Thank you; that was very useful. It is not necessary for all four members of the panel to answer all the questions. You may want to target them, because we have half an hour left and we want to make the best use of our time.
Dr Bartels: One of the features of the package that you have been presented with is a split between fiscal and non-fiscal measures that can be adopted. I am not entirely convinced that that is a very sensible division of tasks. For instance, because of that division, what seems to be missing is the ability to impose quotas—not tariff-rate quotas but quantity quotas—as safeguard measures, which is permissible under WTO law and is done. Because of the split, nothing on those measures is set out in this agreement, and the other agreement only deals with duties, so you are limited to tariff-rate quotas. That is one overall observation. I could say other things about the treatment of developing countries in the other Bill, which I find under-complex, to use a German term that my colleague is fond of.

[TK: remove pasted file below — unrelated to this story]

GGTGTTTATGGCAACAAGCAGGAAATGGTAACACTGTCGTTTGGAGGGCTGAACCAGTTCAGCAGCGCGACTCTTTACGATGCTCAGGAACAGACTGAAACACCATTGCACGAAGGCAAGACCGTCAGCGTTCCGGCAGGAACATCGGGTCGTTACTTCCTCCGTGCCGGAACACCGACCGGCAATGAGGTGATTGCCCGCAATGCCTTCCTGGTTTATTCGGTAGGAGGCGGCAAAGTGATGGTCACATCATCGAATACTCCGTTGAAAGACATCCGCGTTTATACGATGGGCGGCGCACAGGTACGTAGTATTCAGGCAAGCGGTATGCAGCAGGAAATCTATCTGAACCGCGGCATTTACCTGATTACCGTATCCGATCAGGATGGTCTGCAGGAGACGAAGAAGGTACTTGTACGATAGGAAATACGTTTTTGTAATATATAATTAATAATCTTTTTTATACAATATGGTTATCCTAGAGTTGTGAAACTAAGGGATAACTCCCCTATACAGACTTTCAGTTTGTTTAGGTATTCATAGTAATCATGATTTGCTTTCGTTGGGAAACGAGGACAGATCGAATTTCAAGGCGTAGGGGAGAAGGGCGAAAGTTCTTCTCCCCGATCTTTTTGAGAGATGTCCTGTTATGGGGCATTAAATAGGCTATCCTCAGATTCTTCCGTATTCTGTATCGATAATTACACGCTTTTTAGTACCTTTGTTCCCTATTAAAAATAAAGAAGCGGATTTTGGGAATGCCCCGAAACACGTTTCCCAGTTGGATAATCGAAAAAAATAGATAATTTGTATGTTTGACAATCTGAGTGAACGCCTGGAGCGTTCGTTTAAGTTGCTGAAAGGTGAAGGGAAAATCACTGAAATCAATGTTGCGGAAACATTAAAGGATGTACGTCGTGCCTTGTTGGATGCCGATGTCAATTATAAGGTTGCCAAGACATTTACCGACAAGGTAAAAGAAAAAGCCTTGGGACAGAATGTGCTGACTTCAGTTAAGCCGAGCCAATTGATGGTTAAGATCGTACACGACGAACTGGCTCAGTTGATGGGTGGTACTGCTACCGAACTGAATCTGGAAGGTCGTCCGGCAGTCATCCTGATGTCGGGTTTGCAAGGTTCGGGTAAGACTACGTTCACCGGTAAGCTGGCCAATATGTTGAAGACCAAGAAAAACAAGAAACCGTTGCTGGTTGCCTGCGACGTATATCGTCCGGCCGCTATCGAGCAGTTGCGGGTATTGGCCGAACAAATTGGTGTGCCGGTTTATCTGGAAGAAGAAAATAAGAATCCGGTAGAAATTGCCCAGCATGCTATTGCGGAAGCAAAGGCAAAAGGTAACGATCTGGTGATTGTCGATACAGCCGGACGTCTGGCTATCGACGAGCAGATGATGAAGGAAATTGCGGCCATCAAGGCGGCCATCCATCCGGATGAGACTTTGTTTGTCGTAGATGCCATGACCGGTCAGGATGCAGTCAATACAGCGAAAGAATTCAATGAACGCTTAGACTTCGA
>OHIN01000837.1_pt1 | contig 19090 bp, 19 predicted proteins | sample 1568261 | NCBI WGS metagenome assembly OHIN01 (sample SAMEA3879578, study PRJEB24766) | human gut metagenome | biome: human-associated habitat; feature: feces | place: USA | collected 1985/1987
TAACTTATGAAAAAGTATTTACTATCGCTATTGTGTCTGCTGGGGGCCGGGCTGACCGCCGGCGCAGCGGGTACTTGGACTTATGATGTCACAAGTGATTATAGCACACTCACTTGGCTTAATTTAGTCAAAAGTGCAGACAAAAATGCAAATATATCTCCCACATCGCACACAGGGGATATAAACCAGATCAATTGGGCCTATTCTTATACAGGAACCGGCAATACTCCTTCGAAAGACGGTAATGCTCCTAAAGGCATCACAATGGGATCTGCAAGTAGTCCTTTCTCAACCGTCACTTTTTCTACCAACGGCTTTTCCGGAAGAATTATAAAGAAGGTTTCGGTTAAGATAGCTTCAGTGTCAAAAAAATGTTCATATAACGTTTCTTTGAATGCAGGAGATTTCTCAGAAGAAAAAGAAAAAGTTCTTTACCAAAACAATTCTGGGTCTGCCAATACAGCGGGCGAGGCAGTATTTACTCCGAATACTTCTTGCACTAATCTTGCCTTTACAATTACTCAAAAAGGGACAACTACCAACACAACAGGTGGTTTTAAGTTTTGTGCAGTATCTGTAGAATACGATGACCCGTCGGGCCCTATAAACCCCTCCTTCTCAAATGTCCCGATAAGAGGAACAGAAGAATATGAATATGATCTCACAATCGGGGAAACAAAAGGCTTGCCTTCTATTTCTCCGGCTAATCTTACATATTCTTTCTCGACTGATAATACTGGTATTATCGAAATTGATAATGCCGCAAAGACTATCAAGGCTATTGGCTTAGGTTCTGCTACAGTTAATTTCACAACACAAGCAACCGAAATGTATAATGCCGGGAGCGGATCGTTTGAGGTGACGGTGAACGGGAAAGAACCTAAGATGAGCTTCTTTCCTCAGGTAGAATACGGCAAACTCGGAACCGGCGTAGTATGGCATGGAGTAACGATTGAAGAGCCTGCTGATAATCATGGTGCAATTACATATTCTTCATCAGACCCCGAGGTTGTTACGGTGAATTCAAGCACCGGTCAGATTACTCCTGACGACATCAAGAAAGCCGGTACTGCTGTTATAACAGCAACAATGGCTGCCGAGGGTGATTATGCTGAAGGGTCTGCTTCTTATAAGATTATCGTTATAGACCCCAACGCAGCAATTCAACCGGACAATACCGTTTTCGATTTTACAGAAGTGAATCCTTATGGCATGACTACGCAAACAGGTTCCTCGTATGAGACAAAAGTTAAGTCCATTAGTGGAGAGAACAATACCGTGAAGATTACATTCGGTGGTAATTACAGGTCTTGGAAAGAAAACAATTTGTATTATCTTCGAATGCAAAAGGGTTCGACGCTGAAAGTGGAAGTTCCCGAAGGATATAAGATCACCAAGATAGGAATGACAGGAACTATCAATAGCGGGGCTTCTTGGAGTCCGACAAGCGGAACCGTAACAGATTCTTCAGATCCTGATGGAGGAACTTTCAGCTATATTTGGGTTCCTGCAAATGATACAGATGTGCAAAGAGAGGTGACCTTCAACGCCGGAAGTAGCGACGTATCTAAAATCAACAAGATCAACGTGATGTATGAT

More directly to your question—again, this links to what I am saying about the split—the major issue when it comes to the Trade Remedies Authority here is that we do not have it in a context that enables appeals. I know that in the other Bill there is a reference to the possibility of an appeals mechanism. The United States is very big on appeals—it is very elaborate. Of course, one can disagree with the way in which the United States conducts itself—we have all paid some attention to the Bombardier dispute and the United States’ interpretation of its WTO obligations—but at least formally speaking there is a sequence of decision making that includes a court, appeals and so on established there, and we do not have that here. It is very, let us say, basic at this point.